In an ordinary personal injury action based on negligence, the plaintiff must prove among other things that the defendant owed the plaintiff a duty of care, and failed to uphold that duty. This means generally that the defendant must act as a “reasonable person” would under the same circumstances; what a reasonable person would do is up to the determination of the jury.
For some legal causes of action, though, the applicable standard of care can change to a higher level. Medical malpractice actions constitute one of these situations under which the ordinary reasonable person standard is not sufficient to establish negligence on the part of the defendant.
The reason for this different standard is simple: it is generally unreasonable to put jurors, many if not all of whom may have little or no training or experience in the medical profession, in the position of knowing what a competent physician would or would not have done in the circumstances that the plaintiff claims led to his or her injury. Instead, under South Carolina law the standard for the defendant’s duty of care in a medical malpractice claim is “…that which would be exercised by competent practitioners in the defendant doctor’s field of medicine.”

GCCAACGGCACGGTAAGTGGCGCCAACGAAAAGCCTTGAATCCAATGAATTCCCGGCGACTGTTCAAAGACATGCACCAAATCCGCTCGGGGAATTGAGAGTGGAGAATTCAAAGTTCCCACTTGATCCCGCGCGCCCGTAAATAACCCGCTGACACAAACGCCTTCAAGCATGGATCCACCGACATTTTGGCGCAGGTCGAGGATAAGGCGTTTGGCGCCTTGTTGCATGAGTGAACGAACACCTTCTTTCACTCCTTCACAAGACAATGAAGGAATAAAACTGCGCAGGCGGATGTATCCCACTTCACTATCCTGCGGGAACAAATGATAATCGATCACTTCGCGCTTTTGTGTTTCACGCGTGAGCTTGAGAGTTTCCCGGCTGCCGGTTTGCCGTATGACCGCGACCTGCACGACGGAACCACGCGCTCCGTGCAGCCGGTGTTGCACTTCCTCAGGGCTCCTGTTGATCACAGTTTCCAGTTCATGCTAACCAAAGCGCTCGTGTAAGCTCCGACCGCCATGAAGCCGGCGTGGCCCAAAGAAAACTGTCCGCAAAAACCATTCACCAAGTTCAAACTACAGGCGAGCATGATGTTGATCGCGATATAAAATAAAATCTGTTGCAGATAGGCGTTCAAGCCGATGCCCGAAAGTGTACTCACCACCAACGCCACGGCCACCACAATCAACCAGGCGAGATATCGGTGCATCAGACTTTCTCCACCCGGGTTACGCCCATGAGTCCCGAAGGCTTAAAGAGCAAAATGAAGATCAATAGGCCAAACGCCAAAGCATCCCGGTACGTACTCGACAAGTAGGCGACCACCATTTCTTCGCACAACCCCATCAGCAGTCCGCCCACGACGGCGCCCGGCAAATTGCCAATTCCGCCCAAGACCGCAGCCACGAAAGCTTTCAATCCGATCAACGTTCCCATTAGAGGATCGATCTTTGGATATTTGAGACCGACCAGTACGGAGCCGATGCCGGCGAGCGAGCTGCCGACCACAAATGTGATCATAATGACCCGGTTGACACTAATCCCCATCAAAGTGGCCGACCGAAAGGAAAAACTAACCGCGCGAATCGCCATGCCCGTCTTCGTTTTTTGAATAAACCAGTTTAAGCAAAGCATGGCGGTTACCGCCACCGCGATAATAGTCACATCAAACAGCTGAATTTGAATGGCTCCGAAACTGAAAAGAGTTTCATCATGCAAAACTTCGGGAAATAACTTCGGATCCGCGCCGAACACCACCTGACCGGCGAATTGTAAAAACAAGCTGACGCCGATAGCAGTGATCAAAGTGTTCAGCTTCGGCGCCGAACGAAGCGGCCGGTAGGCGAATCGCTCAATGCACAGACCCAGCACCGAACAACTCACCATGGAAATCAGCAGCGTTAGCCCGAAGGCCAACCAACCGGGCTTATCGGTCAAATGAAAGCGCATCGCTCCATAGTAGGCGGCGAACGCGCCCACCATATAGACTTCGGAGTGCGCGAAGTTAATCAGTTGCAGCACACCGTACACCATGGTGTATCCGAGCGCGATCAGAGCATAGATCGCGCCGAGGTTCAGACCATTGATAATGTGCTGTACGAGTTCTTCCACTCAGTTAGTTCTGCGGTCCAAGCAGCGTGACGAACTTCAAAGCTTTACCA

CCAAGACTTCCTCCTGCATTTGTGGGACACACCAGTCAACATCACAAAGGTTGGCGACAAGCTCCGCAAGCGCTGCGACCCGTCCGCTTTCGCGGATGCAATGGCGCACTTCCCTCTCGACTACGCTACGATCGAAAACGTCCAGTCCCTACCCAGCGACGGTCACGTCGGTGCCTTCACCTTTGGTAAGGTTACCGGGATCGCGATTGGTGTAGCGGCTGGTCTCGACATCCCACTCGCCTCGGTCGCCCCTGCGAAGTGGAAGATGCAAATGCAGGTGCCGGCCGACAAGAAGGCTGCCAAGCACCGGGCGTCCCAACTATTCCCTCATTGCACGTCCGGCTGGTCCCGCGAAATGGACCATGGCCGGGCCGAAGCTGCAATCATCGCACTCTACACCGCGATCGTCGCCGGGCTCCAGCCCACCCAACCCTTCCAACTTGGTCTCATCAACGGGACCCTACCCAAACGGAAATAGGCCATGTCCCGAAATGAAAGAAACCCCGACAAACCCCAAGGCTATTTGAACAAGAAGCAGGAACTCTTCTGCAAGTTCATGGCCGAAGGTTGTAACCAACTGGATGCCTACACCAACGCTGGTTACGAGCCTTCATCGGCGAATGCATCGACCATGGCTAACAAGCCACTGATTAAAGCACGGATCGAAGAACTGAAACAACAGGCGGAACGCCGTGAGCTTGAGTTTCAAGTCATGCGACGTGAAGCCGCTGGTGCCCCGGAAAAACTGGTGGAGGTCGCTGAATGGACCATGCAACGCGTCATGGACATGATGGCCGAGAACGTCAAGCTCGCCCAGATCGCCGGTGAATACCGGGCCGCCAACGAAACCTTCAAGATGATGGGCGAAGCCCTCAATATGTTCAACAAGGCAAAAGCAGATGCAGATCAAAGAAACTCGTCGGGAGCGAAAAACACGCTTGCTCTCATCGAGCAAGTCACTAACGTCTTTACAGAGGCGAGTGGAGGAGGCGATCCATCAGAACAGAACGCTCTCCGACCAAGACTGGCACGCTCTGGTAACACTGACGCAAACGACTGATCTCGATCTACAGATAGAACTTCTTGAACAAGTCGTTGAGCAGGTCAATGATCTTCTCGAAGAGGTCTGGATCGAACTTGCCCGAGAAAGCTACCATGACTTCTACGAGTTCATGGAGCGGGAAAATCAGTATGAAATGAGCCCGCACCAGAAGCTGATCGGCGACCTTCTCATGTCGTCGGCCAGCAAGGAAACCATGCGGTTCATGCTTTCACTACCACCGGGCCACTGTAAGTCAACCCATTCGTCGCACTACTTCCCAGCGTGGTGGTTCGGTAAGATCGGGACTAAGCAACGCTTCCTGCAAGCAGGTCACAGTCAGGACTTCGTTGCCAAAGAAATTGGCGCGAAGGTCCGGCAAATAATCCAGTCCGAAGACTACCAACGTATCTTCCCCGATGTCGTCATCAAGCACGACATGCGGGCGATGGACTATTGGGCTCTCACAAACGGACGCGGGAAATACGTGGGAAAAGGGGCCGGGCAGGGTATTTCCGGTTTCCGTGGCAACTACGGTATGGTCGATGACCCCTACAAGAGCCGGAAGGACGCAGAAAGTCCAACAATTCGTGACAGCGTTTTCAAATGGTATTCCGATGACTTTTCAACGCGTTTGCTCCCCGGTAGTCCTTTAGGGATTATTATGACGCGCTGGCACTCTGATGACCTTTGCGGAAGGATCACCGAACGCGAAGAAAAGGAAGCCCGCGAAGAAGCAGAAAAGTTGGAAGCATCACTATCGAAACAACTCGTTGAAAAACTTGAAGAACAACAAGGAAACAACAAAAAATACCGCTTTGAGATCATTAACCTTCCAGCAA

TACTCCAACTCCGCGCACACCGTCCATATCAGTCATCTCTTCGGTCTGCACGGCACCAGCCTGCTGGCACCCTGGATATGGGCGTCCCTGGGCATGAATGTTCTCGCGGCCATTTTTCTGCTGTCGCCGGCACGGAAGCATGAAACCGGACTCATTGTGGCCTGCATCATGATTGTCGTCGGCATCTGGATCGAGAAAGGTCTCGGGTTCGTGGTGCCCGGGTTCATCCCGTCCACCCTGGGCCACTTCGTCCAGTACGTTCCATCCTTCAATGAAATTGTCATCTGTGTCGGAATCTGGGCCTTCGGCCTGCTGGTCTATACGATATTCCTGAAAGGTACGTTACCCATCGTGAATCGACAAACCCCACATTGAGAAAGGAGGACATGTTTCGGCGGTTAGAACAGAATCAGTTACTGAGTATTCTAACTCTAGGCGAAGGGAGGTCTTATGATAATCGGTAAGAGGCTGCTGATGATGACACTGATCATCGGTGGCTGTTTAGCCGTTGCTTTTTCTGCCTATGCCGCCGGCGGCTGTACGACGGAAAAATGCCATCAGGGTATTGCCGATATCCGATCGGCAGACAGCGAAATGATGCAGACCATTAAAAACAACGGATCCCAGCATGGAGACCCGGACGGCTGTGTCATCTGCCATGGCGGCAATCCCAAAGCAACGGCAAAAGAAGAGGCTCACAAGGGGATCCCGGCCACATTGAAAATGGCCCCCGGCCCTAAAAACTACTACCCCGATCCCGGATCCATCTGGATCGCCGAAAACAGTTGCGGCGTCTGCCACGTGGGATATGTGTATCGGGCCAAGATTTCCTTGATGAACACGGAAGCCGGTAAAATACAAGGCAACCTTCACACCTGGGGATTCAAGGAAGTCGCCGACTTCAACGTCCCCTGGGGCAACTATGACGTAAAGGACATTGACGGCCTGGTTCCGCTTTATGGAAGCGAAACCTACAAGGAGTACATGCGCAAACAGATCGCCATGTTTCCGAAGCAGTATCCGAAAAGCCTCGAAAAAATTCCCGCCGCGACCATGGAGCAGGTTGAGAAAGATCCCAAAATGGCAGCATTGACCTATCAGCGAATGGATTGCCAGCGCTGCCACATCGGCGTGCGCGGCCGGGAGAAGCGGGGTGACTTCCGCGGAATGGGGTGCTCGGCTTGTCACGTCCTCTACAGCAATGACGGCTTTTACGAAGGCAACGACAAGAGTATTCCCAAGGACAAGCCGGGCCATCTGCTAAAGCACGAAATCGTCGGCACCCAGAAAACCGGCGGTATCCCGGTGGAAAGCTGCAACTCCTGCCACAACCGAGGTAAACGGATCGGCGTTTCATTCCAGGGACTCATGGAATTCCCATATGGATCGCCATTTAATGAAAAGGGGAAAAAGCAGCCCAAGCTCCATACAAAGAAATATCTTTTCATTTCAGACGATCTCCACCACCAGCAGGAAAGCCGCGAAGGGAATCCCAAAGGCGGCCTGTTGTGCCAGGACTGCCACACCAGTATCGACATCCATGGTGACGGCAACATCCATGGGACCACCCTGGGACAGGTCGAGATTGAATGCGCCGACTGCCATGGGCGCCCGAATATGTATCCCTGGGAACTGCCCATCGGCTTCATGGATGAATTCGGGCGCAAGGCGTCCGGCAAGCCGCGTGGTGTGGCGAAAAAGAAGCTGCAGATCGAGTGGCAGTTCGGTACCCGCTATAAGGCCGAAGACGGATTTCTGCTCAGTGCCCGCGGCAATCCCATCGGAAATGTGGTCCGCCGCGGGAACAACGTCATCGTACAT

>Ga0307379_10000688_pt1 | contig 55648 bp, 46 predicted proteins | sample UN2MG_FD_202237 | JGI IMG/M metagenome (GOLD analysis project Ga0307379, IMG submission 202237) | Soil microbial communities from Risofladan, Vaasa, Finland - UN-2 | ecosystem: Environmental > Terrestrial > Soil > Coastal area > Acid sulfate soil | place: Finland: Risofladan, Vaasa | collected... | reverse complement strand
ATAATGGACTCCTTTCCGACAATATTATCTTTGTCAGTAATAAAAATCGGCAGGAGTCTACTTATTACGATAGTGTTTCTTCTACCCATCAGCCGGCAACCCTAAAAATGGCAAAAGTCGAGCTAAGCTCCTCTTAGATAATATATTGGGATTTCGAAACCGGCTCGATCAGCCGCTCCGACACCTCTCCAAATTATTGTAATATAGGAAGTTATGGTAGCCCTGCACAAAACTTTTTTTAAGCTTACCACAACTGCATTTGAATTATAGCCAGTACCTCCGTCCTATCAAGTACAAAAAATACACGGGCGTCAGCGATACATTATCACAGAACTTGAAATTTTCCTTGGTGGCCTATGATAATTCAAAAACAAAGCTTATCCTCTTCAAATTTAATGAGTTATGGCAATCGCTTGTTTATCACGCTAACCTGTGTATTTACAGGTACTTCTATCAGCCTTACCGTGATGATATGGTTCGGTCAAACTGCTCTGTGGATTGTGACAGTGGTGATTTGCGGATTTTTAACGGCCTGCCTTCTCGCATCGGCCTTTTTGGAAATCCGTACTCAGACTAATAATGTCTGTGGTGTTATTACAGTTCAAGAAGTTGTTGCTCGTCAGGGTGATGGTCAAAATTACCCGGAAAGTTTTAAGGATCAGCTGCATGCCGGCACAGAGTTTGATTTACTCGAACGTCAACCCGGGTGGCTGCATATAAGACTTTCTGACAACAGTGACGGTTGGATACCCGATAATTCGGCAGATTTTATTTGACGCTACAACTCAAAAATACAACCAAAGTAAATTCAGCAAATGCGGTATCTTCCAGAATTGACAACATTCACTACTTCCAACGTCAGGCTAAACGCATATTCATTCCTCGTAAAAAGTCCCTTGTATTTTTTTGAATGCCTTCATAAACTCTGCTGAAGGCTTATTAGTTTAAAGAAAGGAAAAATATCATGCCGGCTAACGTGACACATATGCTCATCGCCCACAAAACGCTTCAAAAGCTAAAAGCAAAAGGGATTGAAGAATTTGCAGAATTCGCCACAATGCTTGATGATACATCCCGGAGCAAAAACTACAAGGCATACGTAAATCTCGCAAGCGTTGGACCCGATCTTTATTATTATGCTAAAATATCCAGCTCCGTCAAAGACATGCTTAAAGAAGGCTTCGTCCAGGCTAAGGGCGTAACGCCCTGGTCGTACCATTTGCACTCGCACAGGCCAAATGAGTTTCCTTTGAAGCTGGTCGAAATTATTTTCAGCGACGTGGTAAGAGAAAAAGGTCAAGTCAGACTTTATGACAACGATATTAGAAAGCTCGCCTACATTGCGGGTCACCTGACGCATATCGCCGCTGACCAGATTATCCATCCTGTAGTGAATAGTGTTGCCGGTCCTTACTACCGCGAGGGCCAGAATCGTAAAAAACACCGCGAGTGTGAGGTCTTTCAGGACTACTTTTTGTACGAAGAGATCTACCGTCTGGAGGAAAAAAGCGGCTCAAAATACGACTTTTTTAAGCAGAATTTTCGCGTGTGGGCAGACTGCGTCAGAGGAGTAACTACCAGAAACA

In other words, whether a doctor can be found to have committed medical malpractice depends on what his or her peers would have done, instead of what a generic “reasonable person” would have.
Note that this medical malpractice standard of care is not based on the result of treatment. Even if the treatment is unsuccessful or leads to a bad result, as long as the defendant did not vary from what the standard of skill and care would be for other doctors faced with the same facts, then that standard is met.
Determining the medical standard of care requires that the plaintiff’s legal counsel be able to identify and work with expert witnesses who can explain what that standard is in a given case and establish that the defendant failed to live up to it. This is something with regard to which you should seek the assistance of an experienced medical malpractice personal injury attorney.